As federal lawmakers discuss repeal of the Patient Protection Affordable Care Act, Mayor Adler is joining with his colleagues across the country today to urge Congress to consider the serious impact that losing healthcare coverage would have on millions of Americans.
Mayor Adler is participating in today’s NATIONAL MAYORS’ DAY OF ACTION, which involves mayors in cities from coast-to-coast hosting meetings and/or events with federal, state and local leaders, small businesses and community groups to stress the critical importance of preserving access to affordable healthcare.
“Great cities do big things not because they are great. Cities become great because they do big things.”
Thank you, President Fenves. I am grateful for your leadership at the University of Texas and for our growing working relationship and even friendship.
And with the conversations that need to be happening between UT and the City on issues like the development of the Innovation Zone around our new medical school, a replacement arena for the Drum, the future of the MUNY golf course site, as well as expanding opportunities for closer connection between Austin and the incredible intellectual resources of your faculty, there’s a lot for you and me — and the community — to be talking about.
And by the way, I’m grateful to you for skipping the West Virginia game tonight. You get pretty good seats, so I know what kind of sacrifice this is.
President Fenves recounted the story of the Austin Dam. I love that story, because as the Mayor of Austin I’m often asked what the secret sauce is that makes us a magical city and a center for innovation and creativity. Most every other city wishes it could replicate our success. When I attended the climate change talks in Paris, the 100 Resilient Cities meeting in London, the Almedalen Political Rhetoric Festival in Norway, and the traffic control center in Dublin, Ireland, and people found out that I was the Mayor they’d get a big smile on their face and tell me how much they love Austin.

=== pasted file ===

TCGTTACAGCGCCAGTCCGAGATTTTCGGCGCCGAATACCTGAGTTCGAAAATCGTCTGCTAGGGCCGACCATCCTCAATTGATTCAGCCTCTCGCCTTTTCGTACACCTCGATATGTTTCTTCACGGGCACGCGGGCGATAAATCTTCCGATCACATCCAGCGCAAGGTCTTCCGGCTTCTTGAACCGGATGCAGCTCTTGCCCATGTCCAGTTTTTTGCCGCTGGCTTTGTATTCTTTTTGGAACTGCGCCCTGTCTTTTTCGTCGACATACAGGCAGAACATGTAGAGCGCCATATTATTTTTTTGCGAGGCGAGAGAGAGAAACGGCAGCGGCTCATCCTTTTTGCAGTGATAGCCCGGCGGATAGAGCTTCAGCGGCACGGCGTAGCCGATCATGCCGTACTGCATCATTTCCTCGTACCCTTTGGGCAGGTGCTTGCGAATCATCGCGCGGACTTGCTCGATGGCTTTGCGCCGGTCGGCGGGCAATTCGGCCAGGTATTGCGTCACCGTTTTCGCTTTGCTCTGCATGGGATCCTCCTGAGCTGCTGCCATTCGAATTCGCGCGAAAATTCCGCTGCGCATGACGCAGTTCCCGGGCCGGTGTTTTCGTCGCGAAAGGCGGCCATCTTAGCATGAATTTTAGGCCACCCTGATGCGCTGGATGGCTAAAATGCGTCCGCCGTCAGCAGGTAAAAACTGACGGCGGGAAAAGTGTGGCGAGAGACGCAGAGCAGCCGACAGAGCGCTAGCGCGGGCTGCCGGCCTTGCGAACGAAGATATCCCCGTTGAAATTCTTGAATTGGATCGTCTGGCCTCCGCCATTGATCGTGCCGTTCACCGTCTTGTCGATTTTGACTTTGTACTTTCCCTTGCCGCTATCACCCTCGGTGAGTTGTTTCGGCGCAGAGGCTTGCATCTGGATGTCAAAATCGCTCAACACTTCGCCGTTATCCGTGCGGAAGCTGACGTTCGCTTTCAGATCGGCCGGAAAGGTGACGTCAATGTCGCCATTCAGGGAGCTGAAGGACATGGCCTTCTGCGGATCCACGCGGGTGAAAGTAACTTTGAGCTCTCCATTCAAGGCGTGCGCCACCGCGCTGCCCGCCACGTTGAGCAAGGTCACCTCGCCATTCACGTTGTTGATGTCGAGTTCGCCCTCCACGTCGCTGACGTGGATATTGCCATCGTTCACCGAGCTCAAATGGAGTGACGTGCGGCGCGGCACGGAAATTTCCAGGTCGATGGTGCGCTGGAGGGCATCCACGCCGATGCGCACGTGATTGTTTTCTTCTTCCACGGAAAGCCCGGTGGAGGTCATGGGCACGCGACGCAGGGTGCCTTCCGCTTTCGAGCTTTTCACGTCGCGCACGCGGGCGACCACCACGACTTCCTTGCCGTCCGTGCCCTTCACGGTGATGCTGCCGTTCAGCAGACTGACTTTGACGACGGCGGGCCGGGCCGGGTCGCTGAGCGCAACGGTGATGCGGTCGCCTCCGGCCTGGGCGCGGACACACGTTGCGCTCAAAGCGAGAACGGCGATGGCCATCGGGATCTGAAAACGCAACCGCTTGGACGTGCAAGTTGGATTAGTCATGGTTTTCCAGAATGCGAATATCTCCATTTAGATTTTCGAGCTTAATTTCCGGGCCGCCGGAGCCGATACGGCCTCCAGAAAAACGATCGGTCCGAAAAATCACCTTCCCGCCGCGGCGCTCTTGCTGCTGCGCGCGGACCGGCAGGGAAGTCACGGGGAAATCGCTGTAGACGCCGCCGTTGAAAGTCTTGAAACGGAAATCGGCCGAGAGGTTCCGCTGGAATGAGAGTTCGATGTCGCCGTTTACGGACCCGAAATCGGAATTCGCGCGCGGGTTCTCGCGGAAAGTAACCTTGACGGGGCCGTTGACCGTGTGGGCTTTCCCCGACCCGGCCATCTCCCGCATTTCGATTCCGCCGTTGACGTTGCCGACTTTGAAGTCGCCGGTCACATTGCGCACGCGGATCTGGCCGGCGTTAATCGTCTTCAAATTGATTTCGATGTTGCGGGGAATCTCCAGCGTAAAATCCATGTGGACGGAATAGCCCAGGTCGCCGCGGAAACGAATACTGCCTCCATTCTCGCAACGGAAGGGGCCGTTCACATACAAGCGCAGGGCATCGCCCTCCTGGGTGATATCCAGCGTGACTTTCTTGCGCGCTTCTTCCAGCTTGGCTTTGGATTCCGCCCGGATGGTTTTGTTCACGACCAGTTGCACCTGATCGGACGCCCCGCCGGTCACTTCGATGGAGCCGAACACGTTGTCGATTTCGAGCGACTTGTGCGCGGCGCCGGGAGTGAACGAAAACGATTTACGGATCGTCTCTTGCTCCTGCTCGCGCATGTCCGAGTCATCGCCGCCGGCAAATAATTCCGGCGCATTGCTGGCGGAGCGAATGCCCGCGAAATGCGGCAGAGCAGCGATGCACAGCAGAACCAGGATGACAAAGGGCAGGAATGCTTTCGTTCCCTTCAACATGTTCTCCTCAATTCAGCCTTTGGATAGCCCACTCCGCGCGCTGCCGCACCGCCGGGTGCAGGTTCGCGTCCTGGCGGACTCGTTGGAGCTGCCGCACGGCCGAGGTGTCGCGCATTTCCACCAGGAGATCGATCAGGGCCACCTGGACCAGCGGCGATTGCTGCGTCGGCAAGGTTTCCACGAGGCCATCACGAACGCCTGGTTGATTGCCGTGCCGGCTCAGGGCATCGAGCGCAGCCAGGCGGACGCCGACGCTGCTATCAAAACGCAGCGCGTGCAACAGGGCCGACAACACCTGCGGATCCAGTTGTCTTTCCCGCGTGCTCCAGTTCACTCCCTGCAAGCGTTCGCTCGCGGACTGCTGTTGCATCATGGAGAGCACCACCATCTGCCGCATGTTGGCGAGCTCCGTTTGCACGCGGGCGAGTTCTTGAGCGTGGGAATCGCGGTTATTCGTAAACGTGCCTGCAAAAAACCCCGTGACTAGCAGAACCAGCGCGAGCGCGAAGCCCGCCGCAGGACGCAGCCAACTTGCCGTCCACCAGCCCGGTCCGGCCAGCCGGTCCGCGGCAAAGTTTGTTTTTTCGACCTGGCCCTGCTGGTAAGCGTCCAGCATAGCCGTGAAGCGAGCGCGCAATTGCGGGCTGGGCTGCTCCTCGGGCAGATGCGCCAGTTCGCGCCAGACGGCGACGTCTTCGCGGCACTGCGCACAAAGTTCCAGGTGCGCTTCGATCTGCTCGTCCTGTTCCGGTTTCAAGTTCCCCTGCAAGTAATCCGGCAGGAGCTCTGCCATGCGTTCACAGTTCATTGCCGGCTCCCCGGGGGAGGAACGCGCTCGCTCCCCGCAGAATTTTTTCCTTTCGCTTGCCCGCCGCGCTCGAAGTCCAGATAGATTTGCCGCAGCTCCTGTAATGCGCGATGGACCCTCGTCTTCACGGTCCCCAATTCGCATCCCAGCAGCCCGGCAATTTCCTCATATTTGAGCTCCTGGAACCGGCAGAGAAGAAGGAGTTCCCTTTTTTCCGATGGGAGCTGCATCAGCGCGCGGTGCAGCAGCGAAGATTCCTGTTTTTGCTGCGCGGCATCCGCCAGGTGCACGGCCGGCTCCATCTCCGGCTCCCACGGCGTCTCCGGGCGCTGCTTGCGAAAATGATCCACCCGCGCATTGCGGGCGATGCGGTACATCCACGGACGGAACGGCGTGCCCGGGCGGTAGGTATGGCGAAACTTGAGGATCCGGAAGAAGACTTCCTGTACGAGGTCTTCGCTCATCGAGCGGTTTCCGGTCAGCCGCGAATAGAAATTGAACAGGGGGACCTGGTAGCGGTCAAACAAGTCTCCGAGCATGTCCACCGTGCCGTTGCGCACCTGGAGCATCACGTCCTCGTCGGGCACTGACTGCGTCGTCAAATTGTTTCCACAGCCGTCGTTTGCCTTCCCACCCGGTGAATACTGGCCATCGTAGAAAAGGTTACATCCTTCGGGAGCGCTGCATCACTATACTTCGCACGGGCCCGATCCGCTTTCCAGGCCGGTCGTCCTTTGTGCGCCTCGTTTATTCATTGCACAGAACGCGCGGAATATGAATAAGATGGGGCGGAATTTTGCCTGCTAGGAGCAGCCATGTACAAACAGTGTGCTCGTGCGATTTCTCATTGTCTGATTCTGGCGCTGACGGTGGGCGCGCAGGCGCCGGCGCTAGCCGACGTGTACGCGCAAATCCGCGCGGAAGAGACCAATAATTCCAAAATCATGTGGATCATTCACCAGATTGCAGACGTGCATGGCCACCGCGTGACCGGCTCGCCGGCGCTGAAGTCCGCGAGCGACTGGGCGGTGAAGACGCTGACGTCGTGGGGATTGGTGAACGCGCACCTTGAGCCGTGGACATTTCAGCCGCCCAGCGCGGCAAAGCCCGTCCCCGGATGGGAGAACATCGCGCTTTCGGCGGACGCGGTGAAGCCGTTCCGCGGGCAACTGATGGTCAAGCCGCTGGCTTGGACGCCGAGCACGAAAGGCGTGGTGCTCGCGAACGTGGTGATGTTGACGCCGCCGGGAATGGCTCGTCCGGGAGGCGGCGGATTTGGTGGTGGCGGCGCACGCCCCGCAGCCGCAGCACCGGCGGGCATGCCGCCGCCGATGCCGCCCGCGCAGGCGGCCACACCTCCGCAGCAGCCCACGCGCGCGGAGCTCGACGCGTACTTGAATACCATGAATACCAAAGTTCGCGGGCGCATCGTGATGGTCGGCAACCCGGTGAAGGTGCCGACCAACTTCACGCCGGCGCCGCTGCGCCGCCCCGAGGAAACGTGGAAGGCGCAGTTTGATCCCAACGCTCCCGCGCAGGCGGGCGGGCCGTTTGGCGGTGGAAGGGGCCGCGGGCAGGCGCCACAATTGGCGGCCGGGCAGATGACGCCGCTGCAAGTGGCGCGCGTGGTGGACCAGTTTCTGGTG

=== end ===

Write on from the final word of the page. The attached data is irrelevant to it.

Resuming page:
Cities from all over our country and the rest of the world send entire delegations here to troop through our offices in hopes of finding the magic formula written on a white board somewhere. These leaders from other cities ask me what makes Austin so special. I tell them about Barton Springs and how our commitment to our environment became perhaps our most important asset. I tell them about Willie Nelson and our live music, how by embracing diverse cultures we established an inclusive community where creativity thrives, about a community where it is okay to fail so long as you learn and grow. And I tell them about Michael Dell reinventing the assembly line in his dorm room and how coming up with radical new ideas here doesn’t make you an outcast — it can make you rich and famous.
And then I tell them about the Austin Dam, and how when the dam burst we were set on a path that turned us into a boomtown of the Information Age. The lesson, I tell these visitors from other cities is clear. They need to leave Austin, return to their hometowns, and destroy all their dams and bridges, too.
But some cities just aren’t willing to do the Big Things.
Continue reading after the break.
In our first year under the new 10-1 form of government, your Austin City Council set high goals for what we could accomplish in the first year. We are proud to have made real progress toward improving Austin for everyone. We’re looking forward to an even more productive 2016.
See the full list here.
The mayors of Detroit and Austin said Monday they are welcoming Syrian refugees despite pushback by their states’ Republican governors following the deadly attacks in Paris.
Detroit Mayor Mike Duggan said his city can support 50 Syrian families annually for the next three years and is “moving down that road.” Mayor Steve Adler said Austin has accepted three Syrian refugees in the past two years and another is coming.
The Democrats spoke during a White House-arranged conference call, a week after numerous Republican governors spoke out against federal refugee policies.
Texas Gov. Greg Abbott has instructed refugee-resettling organizations to stop helping Syrians. Michigan Gov. Rick Snyder, who has lobbied federal officials for refugees and immigrants, urged a pause in the resettlement.